Launched for Tax Day 2013, Tax Evaders included an original video game, guerilla projections, street light brigades and finally, an online 'twittter bombing' campaign. Participants across the country were given toolkits and micro-grants that allowed them to quickly develop their own materials to join the campaign with their own actions. The action took place across 12 cities. 



Based on the iconic 80's arcade game Space Invaders, Tax Evaders gives players the chance to blast corporate tax evaders out of the sky and force them to return revenues to the people in order to keep society running. In the game, the player is not a single individual, but the masses,  who shoot flaming fists of 'people power'  up at corporate aliens in the sky who are trying to escape with resources that belong to all of us. Each direct hit knocks a fairer share of taxes back down to earth, powering up schools, hospitals, parks and bridges. Be careful though, the aliens fight back using austerity bombs, tear gas, and ultimately the Alien Mothership, a combination of corporate robot and government capitol building.  

The game was a hit online with over 50,000 people playing in the first week. 


If the player wins they enter a 'scoreboard'  that shows statistics on how much each corporations evaded in taxes. (Note: All data was backed up with citations). Players can then repeatedly hit a FIRE button that sends 'twitter bombs' directly at the corporations’ actual twitter accounts.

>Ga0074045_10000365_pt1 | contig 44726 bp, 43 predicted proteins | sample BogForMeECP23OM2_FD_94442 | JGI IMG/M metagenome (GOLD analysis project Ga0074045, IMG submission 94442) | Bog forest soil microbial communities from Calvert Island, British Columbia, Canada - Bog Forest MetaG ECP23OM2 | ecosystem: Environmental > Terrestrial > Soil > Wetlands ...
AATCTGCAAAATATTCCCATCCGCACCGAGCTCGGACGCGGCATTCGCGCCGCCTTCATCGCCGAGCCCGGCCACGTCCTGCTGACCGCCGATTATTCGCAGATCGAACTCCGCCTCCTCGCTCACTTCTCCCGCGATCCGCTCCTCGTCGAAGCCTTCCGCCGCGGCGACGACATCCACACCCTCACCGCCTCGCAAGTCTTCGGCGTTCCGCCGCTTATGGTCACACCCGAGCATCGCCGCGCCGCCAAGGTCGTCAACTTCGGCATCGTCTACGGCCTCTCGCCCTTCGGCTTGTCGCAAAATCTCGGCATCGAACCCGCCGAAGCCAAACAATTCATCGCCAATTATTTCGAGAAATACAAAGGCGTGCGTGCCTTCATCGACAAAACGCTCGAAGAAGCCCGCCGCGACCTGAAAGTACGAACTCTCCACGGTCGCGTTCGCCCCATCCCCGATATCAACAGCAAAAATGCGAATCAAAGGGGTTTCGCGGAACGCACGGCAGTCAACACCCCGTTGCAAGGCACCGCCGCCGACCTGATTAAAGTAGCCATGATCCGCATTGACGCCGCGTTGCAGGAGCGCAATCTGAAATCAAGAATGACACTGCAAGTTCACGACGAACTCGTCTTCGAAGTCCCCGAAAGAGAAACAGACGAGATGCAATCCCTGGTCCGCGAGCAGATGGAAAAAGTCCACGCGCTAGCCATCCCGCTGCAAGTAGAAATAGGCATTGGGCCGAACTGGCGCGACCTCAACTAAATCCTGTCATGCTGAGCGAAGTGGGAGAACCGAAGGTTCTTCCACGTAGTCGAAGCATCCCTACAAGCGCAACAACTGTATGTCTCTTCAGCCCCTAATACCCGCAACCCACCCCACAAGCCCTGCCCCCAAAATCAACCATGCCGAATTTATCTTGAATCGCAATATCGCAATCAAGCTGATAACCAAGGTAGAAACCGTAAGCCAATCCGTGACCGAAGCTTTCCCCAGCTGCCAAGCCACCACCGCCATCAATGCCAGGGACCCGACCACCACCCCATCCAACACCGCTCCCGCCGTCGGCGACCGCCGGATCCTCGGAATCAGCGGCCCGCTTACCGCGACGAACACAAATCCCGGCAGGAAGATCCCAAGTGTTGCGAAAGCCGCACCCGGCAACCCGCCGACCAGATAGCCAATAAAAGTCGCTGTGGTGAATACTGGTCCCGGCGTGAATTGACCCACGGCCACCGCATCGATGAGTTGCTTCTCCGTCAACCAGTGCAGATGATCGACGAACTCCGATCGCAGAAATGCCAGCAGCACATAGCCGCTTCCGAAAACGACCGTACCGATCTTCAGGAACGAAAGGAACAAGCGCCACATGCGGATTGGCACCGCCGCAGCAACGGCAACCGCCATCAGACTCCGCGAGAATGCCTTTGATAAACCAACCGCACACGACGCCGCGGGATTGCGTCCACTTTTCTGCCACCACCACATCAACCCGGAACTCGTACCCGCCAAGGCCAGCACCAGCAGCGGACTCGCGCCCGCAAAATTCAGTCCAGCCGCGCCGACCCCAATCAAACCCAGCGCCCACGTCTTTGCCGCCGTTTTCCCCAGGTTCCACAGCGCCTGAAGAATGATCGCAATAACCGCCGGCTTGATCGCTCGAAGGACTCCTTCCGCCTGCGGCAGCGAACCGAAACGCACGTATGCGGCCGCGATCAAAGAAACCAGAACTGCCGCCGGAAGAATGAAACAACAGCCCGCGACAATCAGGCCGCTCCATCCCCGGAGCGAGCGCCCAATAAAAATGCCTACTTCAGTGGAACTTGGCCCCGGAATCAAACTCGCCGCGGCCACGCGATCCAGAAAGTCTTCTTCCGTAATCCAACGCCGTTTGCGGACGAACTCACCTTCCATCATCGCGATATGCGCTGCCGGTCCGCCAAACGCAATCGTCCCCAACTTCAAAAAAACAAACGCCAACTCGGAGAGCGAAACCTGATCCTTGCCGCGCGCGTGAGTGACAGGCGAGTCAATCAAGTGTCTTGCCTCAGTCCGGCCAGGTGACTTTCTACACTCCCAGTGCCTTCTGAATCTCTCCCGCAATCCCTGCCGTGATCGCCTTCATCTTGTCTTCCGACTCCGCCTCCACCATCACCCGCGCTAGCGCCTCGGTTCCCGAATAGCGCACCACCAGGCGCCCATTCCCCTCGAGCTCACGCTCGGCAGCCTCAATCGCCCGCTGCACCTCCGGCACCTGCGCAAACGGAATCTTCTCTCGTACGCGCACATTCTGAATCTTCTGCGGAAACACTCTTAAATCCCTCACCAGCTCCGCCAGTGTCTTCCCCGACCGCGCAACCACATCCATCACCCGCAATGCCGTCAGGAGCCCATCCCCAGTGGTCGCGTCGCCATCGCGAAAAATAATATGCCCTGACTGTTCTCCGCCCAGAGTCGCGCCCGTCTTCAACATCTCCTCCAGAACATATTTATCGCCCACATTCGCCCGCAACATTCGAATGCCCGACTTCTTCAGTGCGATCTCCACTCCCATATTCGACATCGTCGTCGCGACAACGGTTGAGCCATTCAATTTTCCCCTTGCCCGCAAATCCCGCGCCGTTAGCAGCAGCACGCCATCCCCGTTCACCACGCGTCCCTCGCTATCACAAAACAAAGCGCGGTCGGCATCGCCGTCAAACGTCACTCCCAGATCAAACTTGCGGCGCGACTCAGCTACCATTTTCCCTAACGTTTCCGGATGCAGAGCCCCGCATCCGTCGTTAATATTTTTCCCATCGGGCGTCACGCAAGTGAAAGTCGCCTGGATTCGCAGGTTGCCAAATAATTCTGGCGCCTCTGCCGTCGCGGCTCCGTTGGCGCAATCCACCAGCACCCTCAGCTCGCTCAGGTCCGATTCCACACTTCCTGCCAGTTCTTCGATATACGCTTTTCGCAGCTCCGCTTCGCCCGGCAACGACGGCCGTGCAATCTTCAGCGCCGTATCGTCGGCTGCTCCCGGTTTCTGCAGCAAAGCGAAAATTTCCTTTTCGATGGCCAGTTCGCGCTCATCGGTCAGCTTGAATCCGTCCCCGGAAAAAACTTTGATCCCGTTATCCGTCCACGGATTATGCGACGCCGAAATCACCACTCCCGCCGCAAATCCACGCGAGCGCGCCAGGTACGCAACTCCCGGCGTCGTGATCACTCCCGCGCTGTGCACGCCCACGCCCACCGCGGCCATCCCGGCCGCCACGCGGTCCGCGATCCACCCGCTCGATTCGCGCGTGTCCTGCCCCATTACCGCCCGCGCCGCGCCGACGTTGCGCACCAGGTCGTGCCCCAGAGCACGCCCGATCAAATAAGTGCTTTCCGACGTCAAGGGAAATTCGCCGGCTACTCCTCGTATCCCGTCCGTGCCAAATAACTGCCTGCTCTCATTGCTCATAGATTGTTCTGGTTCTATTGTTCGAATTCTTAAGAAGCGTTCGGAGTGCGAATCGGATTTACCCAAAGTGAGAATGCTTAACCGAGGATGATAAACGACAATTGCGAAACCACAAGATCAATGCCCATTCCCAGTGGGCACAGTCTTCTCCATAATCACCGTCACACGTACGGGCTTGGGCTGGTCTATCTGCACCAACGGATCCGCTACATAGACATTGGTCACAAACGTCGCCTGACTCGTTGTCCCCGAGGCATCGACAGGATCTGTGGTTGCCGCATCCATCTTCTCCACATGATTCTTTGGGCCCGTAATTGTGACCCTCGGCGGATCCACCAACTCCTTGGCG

Nearly 1000 twitter-bombs were sent  in the first 5 days.






On the night of Tax Day, the game was projected onto the sides of office buildings of those corporations in the game. The game was connected to wireless controllers like a Nintendo Wii and the XBox Kinnect (which is controlled through body motions).

These controls were handed to passerbys on the street, giving everyday people the ability to blast Tax Evaders themselves. 







Simultaneously to the game projections, light brigades hit the streets to target specific corporations with their giant LED messages, including CitiBank, BankOfAmerica, Wells Fargo, Chase Bank, and Goldman Sachs. 


A  tookit was created with custom-designed 'sprites' that turned corporations into their own original Tax Evaders icons. As part of a distributed action strategy, activists across the country then downloaded the toolkit and used the designs to fit their own actions.

(Click here to see the toolkit)



FORBES: Tax Evaders Video Game Sheds Interactive Light On Corporate Greed

Gan Golan, coordinator of the national project, talks about what’s wrong with our current tax loopholes and how gaming can be used to raise awareness for important issues in this exclusive interview. [Read Full Interview]

REAL NEWS NETWORK: Video Game and Tax Day Actions Target Corporate “Tax Evaders”

(Watch Full Interview)